|Post VAS Score||1.50||6||0.83|
|Female||Pre VAS Score||6.63||19||1.25||0.36||13.17|
|Post VAS Score||1.89||19||0.93|
Table 3 shows the mean score of VAS Score (before and after drug therapy) and Lequesne Index (before and after drug therapy) of both the therapies 1 and 2 in males and females. Data show that there is a significant difference observed before and after therapy in both the drug therapies
in males and females proving that both the therapies are effective in the treatment of knee osteoarthritis. Data show that in males and females both the therapies are effective although therapy 2 is more effective.
TABLE 4: COMPARISON OF THERAPY 1 AND 2 IN PATIENTS WITH AGE <60 YEARS AND PATIENTS WITH AGE ≥60 YEARS
|1.||Therapy 1: Oral diclofenac 50 mg t.i.d.||<60||Pre VAS Score||6.63||16||1.50||0.48||7.96|
|Post VAS Score||2.75||16||1.24|
|≥60||Pre VAS Score||7.11||9||1.26||0.58||6.42|
|Post VAS Score||3.33||9||1.22|
|2.||Therapy 2: Oral diclofenac 75 mg S.R.
|<60||Pre VAS Score||6.21||14||1.25||0.40||11.34|
|Post VAS Score||1.64||14||0.84|
|≥60||Pre VAS Score||6.63||11||1.36||0.50||9.10|
|Post VAS Score||2||11||1.00|
diclofenac 10 mg
Table 4 shows the mean score of VAS Score (before and after drug therapy) and Lequesne Index (before and after drug therapy) of both the therapies 1 and 2 in patients with age <60 and patients with age ≥60. Data show that there is a significant difference observed before and after therapy in both the drug therapies in patients with age <60 and patients with age ≥60 proving that both the therapies are effective in the treatment of knee osteoarthritis. Data show that in patients with age <60 and patients with age ≥60 both the therapies are effective although therapy 2 is more effective in patients with age <60 and patients with age ≥60.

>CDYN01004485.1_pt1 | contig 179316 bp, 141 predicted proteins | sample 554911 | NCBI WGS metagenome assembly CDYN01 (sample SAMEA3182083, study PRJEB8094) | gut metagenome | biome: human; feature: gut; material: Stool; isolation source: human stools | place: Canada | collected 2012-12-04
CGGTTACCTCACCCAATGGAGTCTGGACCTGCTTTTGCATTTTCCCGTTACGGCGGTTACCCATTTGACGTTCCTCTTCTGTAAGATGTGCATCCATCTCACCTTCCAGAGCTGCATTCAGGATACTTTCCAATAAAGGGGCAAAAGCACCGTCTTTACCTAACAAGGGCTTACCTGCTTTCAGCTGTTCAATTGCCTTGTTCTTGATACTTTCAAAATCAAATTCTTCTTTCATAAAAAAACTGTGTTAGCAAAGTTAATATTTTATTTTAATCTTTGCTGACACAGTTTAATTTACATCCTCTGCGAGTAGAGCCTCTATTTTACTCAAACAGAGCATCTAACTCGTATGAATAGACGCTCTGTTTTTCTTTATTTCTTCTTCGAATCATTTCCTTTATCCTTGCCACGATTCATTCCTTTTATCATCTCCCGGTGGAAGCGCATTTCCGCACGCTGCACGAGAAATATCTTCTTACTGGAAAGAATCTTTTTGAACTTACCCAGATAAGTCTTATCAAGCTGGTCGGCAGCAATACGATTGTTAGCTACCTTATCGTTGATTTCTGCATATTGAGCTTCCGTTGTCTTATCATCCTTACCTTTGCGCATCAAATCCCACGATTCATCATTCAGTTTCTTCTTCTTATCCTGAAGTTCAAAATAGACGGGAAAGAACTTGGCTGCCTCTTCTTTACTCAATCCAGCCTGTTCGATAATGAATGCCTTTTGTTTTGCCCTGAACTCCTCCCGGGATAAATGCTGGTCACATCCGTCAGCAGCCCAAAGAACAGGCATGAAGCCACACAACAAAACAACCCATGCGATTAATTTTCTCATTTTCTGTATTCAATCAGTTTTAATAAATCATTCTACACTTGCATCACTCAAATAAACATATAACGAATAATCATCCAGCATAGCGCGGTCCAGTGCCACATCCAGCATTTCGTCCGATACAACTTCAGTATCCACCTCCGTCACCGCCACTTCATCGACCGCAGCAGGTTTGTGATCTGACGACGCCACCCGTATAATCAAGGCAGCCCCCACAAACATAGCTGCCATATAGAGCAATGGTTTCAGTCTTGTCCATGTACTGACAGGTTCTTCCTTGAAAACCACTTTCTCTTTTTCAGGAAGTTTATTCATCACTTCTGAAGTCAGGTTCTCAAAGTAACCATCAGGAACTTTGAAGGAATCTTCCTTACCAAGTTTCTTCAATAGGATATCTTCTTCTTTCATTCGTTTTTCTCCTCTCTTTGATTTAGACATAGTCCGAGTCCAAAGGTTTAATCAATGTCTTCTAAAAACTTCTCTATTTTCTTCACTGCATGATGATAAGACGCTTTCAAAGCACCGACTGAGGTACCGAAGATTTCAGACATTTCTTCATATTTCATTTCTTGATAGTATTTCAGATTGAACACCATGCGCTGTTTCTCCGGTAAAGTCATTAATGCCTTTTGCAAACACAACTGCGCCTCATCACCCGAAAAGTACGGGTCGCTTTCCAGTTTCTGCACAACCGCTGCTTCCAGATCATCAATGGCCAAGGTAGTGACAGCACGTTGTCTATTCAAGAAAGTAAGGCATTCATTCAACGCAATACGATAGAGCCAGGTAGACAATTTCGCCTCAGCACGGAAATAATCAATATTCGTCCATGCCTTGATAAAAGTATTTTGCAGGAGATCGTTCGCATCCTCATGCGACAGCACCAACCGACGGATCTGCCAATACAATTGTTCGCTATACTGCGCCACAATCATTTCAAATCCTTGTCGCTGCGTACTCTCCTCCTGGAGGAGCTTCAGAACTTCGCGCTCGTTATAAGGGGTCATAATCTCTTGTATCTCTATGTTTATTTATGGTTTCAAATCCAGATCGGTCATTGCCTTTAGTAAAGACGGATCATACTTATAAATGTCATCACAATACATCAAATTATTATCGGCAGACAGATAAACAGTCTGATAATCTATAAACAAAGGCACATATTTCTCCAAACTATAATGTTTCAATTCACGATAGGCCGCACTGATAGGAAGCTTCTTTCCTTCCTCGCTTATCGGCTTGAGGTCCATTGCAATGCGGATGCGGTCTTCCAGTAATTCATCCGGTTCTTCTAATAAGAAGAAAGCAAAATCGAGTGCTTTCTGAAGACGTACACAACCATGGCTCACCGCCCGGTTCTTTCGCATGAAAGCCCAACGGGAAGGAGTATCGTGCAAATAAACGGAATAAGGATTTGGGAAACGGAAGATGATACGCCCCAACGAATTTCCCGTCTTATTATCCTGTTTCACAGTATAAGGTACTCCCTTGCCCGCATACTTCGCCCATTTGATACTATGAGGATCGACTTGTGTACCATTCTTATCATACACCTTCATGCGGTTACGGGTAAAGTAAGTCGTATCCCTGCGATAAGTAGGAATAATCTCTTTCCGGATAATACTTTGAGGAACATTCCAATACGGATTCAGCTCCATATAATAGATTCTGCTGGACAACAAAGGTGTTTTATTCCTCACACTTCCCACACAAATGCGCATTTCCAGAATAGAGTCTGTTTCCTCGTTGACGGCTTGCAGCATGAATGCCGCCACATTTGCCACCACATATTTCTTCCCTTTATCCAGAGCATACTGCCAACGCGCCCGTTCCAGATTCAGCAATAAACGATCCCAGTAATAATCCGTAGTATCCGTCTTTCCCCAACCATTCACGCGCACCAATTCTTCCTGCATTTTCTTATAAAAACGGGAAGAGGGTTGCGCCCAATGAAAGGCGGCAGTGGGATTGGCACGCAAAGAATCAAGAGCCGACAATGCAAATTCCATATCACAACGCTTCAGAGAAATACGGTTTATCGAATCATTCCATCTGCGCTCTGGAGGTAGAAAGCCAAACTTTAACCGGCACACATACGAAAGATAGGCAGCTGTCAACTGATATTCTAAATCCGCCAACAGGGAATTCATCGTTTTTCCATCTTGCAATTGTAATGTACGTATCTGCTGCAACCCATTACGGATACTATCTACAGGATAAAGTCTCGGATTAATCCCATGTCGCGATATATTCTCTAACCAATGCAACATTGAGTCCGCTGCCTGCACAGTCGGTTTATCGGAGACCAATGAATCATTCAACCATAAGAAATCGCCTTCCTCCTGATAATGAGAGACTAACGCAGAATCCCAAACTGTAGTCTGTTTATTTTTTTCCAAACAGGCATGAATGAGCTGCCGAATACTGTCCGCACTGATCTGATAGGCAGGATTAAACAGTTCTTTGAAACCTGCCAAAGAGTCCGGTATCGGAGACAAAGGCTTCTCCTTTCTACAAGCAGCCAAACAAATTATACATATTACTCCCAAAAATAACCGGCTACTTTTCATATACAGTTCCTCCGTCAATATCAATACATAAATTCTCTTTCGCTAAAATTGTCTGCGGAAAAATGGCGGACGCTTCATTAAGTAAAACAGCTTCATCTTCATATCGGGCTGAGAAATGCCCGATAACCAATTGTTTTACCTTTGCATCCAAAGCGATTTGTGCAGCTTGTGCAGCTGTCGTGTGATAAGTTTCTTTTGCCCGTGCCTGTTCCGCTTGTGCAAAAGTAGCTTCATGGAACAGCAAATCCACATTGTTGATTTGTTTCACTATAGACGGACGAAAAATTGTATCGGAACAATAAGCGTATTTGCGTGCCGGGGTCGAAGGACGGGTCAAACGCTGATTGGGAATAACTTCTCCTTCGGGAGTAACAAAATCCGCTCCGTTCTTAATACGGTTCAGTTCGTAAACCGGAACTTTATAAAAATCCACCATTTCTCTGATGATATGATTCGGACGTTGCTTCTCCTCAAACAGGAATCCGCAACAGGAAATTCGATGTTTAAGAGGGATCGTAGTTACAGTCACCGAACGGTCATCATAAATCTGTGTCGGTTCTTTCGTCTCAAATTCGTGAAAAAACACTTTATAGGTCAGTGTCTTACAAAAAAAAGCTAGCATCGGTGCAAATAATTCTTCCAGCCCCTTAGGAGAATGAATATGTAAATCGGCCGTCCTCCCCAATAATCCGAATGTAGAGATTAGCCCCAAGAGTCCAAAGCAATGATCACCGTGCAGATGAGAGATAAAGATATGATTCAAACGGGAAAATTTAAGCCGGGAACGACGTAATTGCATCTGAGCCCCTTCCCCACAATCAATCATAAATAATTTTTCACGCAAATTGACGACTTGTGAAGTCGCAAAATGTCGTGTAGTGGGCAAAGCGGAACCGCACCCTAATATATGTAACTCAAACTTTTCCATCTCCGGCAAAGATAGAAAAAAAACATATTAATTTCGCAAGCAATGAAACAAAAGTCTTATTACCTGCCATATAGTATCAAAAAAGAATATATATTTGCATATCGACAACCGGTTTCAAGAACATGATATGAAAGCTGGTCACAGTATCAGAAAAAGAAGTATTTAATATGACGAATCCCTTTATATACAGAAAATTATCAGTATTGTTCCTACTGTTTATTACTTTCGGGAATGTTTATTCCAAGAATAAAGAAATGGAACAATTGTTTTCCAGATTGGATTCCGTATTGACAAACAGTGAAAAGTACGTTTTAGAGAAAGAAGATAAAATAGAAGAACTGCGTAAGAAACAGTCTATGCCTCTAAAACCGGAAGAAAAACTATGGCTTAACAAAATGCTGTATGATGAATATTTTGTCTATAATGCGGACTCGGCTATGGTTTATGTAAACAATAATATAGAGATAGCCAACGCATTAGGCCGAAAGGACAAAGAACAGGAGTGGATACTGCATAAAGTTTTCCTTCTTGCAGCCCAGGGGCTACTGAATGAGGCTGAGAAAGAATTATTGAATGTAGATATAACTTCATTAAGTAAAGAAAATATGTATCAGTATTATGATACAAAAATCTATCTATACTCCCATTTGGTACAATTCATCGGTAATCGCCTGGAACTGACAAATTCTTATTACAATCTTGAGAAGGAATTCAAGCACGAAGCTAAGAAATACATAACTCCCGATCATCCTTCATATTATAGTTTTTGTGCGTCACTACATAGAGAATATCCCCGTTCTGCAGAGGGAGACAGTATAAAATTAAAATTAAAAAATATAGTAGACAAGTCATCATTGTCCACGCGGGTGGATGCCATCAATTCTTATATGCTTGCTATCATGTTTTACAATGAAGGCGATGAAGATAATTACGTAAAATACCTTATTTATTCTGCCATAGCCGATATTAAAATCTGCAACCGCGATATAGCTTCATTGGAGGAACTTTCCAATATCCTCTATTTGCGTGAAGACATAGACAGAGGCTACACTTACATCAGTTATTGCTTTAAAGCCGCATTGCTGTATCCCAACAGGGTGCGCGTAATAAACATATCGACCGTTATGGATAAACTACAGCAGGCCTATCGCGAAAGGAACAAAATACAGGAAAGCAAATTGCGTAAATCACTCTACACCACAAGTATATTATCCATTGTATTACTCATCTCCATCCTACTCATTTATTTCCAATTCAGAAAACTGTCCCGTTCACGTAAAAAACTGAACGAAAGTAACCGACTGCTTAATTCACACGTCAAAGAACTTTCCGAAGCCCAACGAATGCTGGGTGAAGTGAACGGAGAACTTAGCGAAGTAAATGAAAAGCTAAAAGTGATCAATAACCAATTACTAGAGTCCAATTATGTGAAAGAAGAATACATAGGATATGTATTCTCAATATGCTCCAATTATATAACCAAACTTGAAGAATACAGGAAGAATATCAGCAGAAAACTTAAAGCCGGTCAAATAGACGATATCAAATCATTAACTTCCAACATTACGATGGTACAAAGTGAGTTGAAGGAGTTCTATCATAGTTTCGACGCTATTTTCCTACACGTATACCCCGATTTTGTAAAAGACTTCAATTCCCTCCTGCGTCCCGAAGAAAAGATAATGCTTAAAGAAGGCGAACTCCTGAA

There were no adverse drug reactions recognized as such because the patients were already prescribed either H2 Receptor Blocker or Proton Pump Inhibitors with the therapy.
DISCUSSION: It indicates that females are at more risk of osteoarthritis than males. In this study prevalence rate of female suffering from OA is 66% and for male it is 34%. Prevalence of OA is almost double than male in the study. Dulay et al.9 confirmed that females are twice more likely to be affected than males. Another study conducted by Yuqing Zhang et al.8 showed that OA is more prevalent in women (13%) than in men (10%).